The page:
The Raspberry Pi 2 Model B is more than six times more powerful than the prior version, the Model B+, according to the British charity behind it.
Previous versions of the kit have been widely adopted by schools and enthusiasts across the world.
But the Pi faces increased competition.
Another UK-based firm, Imagination, recently released a bare-bones computer of its own, and the Arduino, Intel Galileo, Gizmo 2, BeagleBone Black and Hummingboard also form part of a growing list of rivals.Imagination's Creator CI20 features built-in flash storage absent on the Raspberry Pi, but costs more Smoother video
The Raspberry Pi 2 makes two major changes to the previous version, while leaving other components unchanged:The CPU (central processing unit) is now quad-core rather than single-core. That means it can be programmed to use more of its cores to offer extra computing power, or made to use fewer to help save power consumption - useful if running as part of a battery-powered contraption. In addition, the Cortex A7 processor now runs at 800MHz rather than 700MHz The board now features one gigabyte of RAM (random access) memory, double the amount that was previously included
As before, owners will need to add their own keyboard, a MicroSD card containing a copy of the Linux operating system, and television/monitor-connecting cables in order to start programming. Enclosures bought for earlier models will also fit the new one.
"We think it's about six times more powerful for most applications," Eben Upton, founder of Raspberry Pi, told the BBC.
"This means this is really a PC now.
"You can do most of the things with this that you can do with a PC. You can surf the web, you can watch videos, you can play games like Minecraft. But we also bundle it with the tools that children need in order to learn how to program.
"The great thing is - apart from those two changes - that we've managed to keep everything else the same.The Raspberry Pi 2 is the same size as the prior version, so will fit in the same enclosures
"So, all of those tutorials that people have developed over the last few years will carry on working with this device. It just kind of broadens out the range of interesting stuff kids can do."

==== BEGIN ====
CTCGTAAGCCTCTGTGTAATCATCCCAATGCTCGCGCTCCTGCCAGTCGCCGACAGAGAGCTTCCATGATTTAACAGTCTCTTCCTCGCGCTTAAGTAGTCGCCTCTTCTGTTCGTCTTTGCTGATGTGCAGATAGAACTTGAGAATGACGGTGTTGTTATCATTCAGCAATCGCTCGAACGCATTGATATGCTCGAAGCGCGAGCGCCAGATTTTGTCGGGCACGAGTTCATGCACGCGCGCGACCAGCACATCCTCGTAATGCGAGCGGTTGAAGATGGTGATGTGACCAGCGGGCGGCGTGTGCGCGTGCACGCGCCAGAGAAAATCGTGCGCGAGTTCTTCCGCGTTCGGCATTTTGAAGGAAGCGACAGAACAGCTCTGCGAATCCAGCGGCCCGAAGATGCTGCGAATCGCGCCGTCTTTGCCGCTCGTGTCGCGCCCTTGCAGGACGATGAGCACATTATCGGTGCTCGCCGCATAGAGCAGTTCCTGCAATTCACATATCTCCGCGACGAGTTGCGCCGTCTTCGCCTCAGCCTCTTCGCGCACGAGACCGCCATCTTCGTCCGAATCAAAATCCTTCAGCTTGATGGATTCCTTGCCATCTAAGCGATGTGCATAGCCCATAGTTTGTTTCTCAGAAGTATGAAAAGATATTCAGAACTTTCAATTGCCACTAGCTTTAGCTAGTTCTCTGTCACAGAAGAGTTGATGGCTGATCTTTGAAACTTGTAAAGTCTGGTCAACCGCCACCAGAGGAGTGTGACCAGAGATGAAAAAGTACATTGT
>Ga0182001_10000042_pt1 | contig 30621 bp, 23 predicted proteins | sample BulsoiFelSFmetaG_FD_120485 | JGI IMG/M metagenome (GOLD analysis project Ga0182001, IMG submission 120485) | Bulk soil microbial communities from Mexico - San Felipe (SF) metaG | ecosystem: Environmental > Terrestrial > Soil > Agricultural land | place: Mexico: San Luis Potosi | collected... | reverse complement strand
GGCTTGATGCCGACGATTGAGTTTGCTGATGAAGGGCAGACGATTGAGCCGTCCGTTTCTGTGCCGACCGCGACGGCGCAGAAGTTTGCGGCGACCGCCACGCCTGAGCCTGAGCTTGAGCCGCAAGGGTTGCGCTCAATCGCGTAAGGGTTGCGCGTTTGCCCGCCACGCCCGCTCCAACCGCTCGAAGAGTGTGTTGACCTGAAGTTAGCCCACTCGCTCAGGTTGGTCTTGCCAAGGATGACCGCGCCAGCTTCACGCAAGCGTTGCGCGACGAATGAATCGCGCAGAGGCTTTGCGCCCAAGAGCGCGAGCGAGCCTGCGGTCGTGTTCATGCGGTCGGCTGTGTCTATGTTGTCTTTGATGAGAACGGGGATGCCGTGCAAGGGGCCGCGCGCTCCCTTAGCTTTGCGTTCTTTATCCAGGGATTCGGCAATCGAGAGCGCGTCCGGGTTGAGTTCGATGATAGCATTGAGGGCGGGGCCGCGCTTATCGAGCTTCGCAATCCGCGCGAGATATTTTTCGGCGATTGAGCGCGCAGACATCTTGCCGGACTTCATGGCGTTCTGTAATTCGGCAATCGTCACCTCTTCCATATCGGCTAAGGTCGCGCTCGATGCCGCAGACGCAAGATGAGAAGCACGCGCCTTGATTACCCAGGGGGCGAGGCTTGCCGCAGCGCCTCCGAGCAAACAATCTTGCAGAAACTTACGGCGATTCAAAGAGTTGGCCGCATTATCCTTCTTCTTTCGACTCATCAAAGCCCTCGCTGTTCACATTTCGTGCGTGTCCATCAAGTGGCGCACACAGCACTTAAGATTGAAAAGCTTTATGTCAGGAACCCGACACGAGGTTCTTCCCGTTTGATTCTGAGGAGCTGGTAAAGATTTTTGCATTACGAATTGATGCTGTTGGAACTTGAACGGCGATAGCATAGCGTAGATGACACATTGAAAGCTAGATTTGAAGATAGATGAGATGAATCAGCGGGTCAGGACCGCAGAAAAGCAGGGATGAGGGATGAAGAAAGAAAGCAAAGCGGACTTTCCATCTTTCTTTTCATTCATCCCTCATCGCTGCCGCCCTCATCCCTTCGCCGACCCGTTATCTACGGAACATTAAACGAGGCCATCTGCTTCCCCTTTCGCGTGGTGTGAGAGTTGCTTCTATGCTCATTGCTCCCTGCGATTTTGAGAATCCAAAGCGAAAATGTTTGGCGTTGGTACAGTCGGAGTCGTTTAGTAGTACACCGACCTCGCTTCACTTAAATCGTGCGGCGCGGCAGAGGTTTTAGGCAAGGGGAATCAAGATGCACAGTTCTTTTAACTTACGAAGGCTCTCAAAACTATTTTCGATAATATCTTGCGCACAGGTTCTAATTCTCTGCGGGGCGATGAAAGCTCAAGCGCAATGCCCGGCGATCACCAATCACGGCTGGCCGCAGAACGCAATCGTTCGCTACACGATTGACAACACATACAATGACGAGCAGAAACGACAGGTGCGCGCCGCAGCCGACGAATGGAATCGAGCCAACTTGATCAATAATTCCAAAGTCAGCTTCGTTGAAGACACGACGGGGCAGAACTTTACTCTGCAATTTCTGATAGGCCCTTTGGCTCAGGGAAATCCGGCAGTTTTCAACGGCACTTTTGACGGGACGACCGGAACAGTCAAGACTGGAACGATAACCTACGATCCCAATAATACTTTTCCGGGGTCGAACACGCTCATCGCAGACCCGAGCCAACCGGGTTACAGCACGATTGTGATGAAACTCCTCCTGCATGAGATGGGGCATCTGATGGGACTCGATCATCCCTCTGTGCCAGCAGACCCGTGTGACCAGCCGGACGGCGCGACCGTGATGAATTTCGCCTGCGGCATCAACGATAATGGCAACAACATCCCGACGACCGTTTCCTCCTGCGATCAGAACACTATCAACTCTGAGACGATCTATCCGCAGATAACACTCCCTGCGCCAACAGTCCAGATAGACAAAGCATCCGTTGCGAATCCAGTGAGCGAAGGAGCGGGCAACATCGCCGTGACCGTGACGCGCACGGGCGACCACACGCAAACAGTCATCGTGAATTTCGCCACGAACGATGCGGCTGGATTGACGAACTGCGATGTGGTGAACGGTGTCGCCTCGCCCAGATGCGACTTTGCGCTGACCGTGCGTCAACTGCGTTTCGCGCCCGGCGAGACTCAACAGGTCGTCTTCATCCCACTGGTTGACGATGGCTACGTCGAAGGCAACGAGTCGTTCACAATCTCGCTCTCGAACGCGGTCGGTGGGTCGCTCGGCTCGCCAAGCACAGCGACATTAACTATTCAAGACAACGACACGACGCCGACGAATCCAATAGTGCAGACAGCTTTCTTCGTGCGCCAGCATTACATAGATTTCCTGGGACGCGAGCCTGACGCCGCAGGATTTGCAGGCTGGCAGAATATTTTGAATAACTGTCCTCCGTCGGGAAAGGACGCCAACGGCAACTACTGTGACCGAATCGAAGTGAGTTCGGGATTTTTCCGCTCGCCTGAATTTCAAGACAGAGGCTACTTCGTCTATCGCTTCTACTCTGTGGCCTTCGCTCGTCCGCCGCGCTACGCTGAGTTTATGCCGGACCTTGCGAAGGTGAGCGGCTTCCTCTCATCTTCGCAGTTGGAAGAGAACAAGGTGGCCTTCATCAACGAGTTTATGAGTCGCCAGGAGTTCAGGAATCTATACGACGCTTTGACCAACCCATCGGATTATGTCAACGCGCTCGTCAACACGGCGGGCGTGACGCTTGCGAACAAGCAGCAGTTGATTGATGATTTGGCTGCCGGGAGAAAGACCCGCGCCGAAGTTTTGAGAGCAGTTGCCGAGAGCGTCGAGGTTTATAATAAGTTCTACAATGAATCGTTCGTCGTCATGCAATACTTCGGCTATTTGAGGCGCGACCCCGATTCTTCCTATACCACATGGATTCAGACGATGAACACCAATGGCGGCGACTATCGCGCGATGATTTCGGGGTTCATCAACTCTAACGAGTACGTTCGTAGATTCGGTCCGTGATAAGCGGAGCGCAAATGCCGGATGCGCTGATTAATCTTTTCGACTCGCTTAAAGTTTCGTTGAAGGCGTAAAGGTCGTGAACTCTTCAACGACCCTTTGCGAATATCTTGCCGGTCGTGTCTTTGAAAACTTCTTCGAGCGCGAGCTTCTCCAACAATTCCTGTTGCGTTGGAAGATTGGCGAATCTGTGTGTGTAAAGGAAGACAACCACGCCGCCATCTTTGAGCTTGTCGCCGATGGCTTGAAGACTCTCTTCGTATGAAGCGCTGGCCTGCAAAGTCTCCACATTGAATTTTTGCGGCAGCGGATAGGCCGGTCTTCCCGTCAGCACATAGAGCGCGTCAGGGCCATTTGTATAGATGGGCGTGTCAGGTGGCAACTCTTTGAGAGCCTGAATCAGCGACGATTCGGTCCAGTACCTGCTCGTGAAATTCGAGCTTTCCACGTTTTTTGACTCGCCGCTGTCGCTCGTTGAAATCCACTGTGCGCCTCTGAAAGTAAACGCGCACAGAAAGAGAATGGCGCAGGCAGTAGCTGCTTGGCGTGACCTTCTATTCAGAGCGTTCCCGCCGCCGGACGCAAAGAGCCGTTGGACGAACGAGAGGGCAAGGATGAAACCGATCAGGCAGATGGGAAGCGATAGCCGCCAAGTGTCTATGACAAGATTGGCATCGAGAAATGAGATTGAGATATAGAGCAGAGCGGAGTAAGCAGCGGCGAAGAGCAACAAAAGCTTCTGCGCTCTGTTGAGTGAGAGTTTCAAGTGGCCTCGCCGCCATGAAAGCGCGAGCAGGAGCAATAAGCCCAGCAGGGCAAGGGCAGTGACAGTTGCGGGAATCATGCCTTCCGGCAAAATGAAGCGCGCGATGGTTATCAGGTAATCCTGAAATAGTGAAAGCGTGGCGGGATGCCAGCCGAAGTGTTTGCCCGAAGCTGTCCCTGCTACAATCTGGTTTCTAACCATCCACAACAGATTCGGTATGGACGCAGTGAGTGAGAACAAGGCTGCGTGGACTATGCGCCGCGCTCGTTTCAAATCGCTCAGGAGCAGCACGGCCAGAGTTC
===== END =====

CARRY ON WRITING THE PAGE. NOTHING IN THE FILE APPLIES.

Existing software will need to be recompiled - meaning converted into a language the CPU understands - to take best advantage of the switch to the new multi-core processor.
The kit - most of which is manufactured at Sony's factory in Bridgend, South Wales - costs ?22.85/$35.
One industry watcher was optimistic it would repeat the success of its predecessors.
"It's success is guaranteed - there's a great user-base already out there, but more importantly the Raspberry Pi has a level of name recognition that nobody else has been able to match yet," said Chris Green, principal technology analyst at the Davies Murphy Group Europe consultancy.
"Its makers seem to have a really good handle on what makes these devices really popular, both for the hobbyists as well as people wanting to use them in education.
"The improvements also address what people had been wanting - for graphics-intensive tasks the extra memory will help a lot. It's also quite handy for media streaming, you'll get a smoother experience when playing high definition video, with less buffering."Beating the Spectrum
About 4.5 million units of the Raspberry Pi have now been sold, according to Mr Upton. But he added he didn't believe the market was close to being saturated.
"We're selling about 200,000 a month now," he said.
"The surprise to us is that people don't buy just one Raspberry Pi.
"There are a lot of people with five or six. And we think those people are naturally going to want this.
"We are very very close to it being the bestselling British computer. I think another half a million and we will go past the Sinclair Spectrum as the bestselling British computer."
The lower-specced Model A+, with just one - rather than four - USB socket, remains on sale costing about ?7 less.